IMPACTS OF RISK PREFERENCE AND SOCIAL INSURANCE ON HOUSEHOLD FINANCIAL MARKET PARTICIPATION IN CHINA: ARE THERE DIFFERENCES BETWEEN URBAN AND RURAL RESIDENTS?
This letter examines the impact of risk preference and social insurance on household financial market participation and diversification using the 2017 and 2019 China Household Finance Survey. A multi-value treatment model is used to address the selection bias between risk preference and household financial investment, considering the moderation role of social insurance in between. Overall, our results show that high-risk takers are more likely to participate in the financial market and diversify their portfolios than low risk takers. Focusing on rural and urban differentials, we find marked differences in the impacts of risk preference and social insurance on household financial investment. Having social insurance may widen the difference in investment decisions between high- and low-risk takers in urban areas; the latter group tends not to participate in or diversify when socially insured. In contrast, having social insurance encourages low- and intermediate-risk preferred rural households to participate in the financial market and diversify their financial portfolios. Our work highlights the different consequences of social insurance on investment incentives of the rural and urban households. Whilst the obvious benefits of having social insurance for rural households via risk-sharing, there is undesired consequence of incentive distortion of urban households.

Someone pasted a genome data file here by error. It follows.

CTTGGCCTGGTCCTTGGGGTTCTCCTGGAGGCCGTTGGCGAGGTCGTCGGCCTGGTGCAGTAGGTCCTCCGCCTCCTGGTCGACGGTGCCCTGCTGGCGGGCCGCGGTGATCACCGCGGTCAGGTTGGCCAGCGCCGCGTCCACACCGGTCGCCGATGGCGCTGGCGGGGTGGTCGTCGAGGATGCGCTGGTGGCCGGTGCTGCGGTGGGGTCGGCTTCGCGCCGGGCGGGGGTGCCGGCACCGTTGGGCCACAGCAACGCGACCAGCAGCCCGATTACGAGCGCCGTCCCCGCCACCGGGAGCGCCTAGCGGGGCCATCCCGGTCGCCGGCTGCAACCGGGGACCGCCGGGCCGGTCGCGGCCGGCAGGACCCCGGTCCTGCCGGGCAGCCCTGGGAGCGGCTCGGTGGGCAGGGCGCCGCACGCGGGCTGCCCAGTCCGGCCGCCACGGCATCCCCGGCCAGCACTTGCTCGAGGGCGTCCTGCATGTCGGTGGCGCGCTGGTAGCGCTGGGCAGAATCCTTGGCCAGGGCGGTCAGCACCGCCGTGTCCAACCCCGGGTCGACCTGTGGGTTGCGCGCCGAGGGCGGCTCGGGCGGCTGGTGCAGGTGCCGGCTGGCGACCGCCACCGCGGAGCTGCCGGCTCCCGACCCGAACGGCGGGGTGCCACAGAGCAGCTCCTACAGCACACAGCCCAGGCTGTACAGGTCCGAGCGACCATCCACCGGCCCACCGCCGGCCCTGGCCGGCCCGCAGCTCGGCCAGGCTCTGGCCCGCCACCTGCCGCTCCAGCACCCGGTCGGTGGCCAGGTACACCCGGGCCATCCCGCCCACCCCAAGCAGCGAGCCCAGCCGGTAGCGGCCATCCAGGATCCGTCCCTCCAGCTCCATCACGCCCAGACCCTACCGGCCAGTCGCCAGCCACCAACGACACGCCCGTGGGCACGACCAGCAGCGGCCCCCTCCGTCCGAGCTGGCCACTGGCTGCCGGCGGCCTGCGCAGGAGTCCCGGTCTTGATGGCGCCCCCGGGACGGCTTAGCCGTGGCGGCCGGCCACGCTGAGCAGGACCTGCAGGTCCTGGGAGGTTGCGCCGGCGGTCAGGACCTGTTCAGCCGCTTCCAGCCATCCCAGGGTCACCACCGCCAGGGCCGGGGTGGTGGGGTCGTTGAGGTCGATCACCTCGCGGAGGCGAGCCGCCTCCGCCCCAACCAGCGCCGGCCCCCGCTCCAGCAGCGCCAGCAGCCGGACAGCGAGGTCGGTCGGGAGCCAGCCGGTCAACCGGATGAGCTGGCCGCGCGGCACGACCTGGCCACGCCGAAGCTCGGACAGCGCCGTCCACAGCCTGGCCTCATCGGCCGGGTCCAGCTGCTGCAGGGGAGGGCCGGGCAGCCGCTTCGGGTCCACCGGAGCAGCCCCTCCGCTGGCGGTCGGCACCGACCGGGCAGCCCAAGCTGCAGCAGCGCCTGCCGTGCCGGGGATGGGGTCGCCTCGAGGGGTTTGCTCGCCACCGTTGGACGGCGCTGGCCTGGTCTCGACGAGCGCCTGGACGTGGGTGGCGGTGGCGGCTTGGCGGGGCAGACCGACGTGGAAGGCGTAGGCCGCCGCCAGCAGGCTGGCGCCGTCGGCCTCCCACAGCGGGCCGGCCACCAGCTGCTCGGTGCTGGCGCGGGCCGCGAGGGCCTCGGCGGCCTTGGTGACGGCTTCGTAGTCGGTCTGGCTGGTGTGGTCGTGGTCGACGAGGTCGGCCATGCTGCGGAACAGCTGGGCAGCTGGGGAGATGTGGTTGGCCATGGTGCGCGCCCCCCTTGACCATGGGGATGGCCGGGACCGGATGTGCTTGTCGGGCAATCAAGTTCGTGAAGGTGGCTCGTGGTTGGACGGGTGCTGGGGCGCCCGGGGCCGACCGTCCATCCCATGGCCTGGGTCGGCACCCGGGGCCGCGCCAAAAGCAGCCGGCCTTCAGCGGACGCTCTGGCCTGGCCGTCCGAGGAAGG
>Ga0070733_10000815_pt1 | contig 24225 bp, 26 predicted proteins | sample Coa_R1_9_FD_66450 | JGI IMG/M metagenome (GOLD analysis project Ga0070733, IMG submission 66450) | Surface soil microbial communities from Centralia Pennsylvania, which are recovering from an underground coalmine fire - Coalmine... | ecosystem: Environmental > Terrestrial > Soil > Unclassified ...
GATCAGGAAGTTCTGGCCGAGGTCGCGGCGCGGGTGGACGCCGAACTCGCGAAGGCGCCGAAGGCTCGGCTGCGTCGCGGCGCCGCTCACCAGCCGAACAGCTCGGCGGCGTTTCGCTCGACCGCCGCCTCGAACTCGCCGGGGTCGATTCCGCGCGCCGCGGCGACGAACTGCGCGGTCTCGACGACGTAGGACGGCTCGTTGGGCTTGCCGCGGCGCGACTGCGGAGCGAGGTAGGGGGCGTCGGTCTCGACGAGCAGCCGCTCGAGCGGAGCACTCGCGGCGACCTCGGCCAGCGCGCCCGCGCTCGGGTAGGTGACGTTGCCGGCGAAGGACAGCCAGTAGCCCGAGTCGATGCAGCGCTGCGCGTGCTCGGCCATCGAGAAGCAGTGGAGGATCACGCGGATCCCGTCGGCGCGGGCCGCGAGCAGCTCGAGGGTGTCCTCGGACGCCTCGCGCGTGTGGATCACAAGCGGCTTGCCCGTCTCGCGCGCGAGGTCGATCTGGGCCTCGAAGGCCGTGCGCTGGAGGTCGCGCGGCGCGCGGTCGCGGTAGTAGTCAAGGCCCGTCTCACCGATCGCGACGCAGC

Copyright (c) 2024 Wei Yang, Zhaohua Li, Le Wang
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